Could Trident nuclear warheads accidentially go off ‘like popcorn’?

You might think nuclear weapons have been carefully designed not to go off by accident. Yet more than 1700 of them have design flaws that could conceivably cause multiple warheads to explode one after another – an effect known as "popcorning" – according to a UK Ministry of Defence safety manual.

A typical Trident nuclear missile contains from three to six warheads, and a US submarine might carry up to 24 missiles. Weapons builders aim to prevent accidental explosions of warheads by designing them to be "single-point safe". This means that a sudden knock at a single point – say if it were dropped from a crane while being unloaded from a submarine – should not detonate the plutonium core.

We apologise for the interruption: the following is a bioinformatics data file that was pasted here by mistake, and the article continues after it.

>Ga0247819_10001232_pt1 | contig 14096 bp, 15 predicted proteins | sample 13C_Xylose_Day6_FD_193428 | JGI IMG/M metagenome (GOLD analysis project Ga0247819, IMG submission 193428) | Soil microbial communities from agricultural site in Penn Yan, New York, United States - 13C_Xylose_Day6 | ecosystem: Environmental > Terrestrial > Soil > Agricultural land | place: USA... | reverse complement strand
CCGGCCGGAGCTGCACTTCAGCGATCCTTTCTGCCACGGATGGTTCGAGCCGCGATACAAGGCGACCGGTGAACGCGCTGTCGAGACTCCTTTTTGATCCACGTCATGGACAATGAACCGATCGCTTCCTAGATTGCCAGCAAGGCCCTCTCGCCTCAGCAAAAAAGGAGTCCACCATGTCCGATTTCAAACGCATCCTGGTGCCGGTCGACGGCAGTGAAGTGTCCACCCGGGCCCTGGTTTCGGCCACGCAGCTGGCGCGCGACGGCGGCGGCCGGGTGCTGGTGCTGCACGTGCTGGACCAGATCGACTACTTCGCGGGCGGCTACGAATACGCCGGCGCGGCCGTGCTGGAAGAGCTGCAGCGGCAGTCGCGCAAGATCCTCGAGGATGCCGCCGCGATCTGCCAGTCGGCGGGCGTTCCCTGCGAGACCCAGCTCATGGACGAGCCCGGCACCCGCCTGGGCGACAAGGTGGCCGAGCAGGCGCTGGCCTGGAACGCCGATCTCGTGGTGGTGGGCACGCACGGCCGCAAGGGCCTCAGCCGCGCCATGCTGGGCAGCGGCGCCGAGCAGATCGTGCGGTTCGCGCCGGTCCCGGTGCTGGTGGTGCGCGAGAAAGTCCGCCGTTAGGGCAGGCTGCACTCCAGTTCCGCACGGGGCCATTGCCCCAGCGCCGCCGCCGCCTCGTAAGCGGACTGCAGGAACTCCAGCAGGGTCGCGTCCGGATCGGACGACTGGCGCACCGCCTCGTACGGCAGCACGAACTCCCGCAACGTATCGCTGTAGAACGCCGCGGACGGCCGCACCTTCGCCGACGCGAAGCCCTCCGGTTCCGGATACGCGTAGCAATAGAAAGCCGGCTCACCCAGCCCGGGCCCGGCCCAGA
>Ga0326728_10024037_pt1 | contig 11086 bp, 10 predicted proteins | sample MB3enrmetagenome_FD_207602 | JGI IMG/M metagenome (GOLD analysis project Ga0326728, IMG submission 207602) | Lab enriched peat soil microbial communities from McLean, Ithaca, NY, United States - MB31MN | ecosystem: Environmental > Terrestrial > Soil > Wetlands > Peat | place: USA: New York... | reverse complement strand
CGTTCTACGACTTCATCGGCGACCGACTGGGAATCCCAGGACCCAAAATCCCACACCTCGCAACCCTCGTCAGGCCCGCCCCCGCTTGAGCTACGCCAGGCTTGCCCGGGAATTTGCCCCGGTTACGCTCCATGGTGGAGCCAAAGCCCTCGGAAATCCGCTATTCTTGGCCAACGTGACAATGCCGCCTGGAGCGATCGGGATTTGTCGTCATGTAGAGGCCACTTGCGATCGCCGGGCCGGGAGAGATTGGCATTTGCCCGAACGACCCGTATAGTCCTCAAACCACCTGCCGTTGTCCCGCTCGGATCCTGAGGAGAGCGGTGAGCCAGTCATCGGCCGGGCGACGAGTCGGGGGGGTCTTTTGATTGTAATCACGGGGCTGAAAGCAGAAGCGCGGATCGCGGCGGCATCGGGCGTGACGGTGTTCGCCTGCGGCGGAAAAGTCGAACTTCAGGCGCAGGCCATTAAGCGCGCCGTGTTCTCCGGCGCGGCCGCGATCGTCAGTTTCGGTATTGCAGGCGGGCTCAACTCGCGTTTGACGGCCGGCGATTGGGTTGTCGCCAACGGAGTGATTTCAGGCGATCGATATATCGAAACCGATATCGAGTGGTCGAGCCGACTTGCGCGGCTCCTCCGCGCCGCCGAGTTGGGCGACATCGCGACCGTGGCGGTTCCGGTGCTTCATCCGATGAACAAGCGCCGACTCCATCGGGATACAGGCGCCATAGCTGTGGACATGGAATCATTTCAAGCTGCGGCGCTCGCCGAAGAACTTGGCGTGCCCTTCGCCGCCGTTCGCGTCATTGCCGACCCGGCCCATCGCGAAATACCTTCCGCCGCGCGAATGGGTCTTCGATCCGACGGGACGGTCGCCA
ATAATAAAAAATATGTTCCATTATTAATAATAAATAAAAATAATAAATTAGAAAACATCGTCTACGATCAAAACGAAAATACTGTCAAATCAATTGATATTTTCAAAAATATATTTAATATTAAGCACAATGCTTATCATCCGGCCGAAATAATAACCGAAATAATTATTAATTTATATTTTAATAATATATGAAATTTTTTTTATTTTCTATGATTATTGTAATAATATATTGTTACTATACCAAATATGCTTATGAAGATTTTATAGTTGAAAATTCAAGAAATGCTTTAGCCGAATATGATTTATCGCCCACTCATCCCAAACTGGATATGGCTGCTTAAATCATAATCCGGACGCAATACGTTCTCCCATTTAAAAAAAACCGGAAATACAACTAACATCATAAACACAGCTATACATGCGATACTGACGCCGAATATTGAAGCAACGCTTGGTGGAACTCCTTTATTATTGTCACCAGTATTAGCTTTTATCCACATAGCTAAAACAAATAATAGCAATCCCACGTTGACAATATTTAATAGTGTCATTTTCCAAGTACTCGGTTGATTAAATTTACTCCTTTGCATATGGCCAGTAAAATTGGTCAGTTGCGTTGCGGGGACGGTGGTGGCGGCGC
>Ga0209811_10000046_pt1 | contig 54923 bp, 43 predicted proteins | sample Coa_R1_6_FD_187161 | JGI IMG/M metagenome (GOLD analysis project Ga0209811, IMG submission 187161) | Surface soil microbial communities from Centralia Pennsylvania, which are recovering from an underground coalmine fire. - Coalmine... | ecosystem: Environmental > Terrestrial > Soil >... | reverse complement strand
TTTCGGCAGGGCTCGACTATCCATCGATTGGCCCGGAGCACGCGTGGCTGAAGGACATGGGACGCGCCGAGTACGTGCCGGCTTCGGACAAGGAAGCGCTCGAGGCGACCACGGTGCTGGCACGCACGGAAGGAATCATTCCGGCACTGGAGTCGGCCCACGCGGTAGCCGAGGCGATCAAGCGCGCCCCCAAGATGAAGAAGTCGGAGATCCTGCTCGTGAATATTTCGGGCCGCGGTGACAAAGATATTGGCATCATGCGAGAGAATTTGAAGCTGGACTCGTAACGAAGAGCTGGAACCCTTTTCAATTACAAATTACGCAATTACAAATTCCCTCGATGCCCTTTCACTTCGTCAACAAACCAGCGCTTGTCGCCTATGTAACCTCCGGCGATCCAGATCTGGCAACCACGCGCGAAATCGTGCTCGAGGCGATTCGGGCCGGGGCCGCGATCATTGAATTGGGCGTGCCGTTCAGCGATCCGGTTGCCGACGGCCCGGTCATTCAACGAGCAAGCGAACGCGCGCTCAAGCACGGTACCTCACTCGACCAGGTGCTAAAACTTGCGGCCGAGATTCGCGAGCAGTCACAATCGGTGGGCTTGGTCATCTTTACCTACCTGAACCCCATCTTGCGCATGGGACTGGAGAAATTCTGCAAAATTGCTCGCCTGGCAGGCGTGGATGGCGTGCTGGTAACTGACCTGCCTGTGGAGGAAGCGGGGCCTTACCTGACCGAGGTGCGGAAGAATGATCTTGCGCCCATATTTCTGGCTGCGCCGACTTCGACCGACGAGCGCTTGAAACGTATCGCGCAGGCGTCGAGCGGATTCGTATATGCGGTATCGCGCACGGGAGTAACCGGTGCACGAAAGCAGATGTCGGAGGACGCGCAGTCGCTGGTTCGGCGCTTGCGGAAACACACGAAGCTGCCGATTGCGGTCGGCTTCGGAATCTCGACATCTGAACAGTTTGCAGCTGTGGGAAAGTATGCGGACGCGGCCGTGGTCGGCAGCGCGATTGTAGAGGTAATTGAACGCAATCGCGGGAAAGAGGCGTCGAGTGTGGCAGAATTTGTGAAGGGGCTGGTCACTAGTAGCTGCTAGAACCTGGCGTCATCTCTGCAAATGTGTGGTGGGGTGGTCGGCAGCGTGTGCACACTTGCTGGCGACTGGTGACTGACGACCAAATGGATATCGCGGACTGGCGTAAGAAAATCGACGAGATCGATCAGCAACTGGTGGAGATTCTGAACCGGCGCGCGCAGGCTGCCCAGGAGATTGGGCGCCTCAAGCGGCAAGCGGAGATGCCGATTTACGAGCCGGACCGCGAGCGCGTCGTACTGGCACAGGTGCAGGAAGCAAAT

However, a nuclear-weapons safety manual drawn up by the MoD's internal nuclear-weapons regulator argues that this standard single-point design might not be enough to prevent popcorning. The document was declassified last month.

From issue 2662 of New Scientist magazine, 26 June 2008, page 18.

The MOD claim that nuclear weapons are safe. Well they would say that wouldn't they! There are clear implications for Trident warheads loaded on missiles in submarines in RNAD Coulport in Scotland and for transport of warheads by road from the Atomic Weapons Establishment near Reading in Berkshire.

Popcorning indeed – why not use realistic words –

D evastating
E arth- shattering
A nnihilating
T errible
H orrendous

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